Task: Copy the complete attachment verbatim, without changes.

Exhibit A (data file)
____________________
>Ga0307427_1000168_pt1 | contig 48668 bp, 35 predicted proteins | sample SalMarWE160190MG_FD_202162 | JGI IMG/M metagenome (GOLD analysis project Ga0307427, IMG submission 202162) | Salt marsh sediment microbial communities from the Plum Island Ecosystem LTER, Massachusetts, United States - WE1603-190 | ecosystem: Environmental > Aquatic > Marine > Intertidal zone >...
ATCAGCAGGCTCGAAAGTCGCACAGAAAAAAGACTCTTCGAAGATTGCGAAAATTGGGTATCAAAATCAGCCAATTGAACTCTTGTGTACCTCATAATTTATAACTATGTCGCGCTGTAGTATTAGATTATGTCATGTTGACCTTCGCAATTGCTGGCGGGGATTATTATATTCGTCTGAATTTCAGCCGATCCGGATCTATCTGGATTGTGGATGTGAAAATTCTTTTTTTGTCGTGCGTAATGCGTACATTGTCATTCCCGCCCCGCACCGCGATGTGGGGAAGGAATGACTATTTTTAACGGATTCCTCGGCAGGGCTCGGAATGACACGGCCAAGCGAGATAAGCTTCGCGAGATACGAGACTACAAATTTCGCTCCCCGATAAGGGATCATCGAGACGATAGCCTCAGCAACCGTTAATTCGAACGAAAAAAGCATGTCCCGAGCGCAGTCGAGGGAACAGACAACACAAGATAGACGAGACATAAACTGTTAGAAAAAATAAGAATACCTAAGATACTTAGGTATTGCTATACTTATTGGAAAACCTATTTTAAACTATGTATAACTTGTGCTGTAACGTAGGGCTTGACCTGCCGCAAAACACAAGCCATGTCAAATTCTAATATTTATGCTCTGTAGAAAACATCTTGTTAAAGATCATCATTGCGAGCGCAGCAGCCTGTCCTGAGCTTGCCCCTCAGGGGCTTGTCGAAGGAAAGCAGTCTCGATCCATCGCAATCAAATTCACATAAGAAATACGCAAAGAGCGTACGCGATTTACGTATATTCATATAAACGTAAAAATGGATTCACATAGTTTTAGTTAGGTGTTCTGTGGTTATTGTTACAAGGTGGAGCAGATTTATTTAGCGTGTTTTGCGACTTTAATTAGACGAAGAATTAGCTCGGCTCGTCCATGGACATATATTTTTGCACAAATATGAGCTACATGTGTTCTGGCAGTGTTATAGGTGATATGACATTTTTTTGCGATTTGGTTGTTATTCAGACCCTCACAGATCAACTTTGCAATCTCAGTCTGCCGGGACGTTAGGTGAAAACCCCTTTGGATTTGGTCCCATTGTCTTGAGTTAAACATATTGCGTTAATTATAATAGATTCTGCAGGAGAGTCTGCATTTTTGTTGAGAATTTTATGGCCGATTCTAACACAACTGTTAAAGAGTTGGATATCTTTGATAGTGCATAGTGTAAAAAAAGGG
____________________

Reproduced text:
>Ga0307427_1000168_pt1 | contig 48668 bp, 35 predicted proteins | sample SalMarWE160190MG_FD_202162 | JGI IMG/M metagenome (GOLD analysis project Ga0307427, IMG submission 202162) | Salt marsh sediment microbial communities from the Plum Island Ecosystem LTER, Massachusetts, United States - WE1603-190 | ecosystem: Environmental > Aquatic > Marine > Intertidal zone >...
ATCAGCAGGCTCGAAAGTCGCACAGAAAAAAGACTCTTCGAAGATTGCGAAAATTGGGTATCAAAATCAGCCAATTGAACTCTTGTGTACCTCATAATTTATAACTATGTCGCGCTGTAGTATTAGATTATGTCATGTTGACCTTCGCAATTGCTGGCGGGGATTATTATATTCGTCTGAATTTCAGCCGATCCGGATCTATCTGGATTGTGGATGTGAAAATTCTTTTTTTGTCGTGCGTAATGCGTACATTGTCATTCCCGCCCCGCACCGCGATGTGGGGAAGGAATGACTATTTTTAACGGATTCCTCGGCAGGGCTCGGAATGACACGGCCAAGCGAGATAAGCTTCGCGAGATACGAGACTACAAATTTCGCTCCCCGATAAGGGATCATCGAGACGATAGCCTCAGCAACCGTTAATTCGAACGAAAAAAGCATGTCCCGAGCGCAGTCGAGGGAACAGACAACACAAGATAGACGAGACATAAACTGTTAGAAAAAATAAGAATACCTAAGATACTTAGGTATTGCTATACTTATTGGAAAACCTATTTTAAACTATGTATAACTTGTGCTGTAACGTAGGGCTTGACCTGCCGCAAAACACAAGCCATGTCAAATTCTAATATTTATGCTCTGTAGAAAACATCTTGTTAAAGATCATCATTGCGAGCGCAGCAGCCTGTCCTGAGCTTGCCCCTCAGGGGCTTGTCGAAGGAAAGCAGTCTCGATCCATCGCAATCAAATTCACATAAGAAATACGCAAAGAGCGTACGCGATTTACGTATATTCATATAAACGTAAAAATGGATTCACATAGTTTTAGTTAGGTGTTCTGTGGTTATTGTTACAAGGTGGAGCAGATTTATTTAGCGTGTTTTGCGACTTTAATTAGACGAAGAATTAGCTCGGCTCGTCCATGGACATATATTTTTGCACAAATATGAGCTACATGTGTTCTGGCAGTGTTATAGGTGATATGACATTTTTTTGCGATTTGGTTGTTATTCAGACCCTCACAGATCAACTTTGCAATCTCAGTCTGCCGGGACGTTAGGTGAAAACCCCTTTGGATTTGGTCCCATTGTCTTGAGTTAAACATATTGCGTTAATTATAATAGATTCTGCAGGAGAGTCTGCATTTTTGTTGAGAATTTTATGGCCGATTCTAACACAACTGTTAAAGAGTTGGATATCTTTGATAGTGCATAGTGTAAAAAAAGGG